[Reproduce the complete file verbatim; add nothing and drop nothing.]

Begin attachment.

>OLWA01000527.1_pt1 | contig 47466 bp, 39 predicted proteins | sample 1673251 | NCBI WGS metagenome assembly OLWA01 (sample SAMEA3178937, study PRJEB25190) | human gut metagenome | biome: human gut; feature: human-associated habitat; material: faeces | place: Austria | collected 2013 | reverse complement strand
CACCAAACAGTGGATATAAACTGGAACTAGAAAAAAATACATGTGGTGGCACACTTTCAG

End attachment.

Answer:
>OLWA01000527.1_pt1 | contig 47466 bp, 39 predicted proteins | sample 1673251 | NCBI WGS metagenome assembly OLWA01 (sample SAMEA3178937, study PRJEB25190) | human gut metagenome | biome: human gut; feature: human-associated habitat; material: faeces | place: Austria | collected 2013 | reverse complement strand
CACCAAACAGTGGATATAAACTGGAACTAGAAAAAAATACATGTGGTGGCACACTTTCAG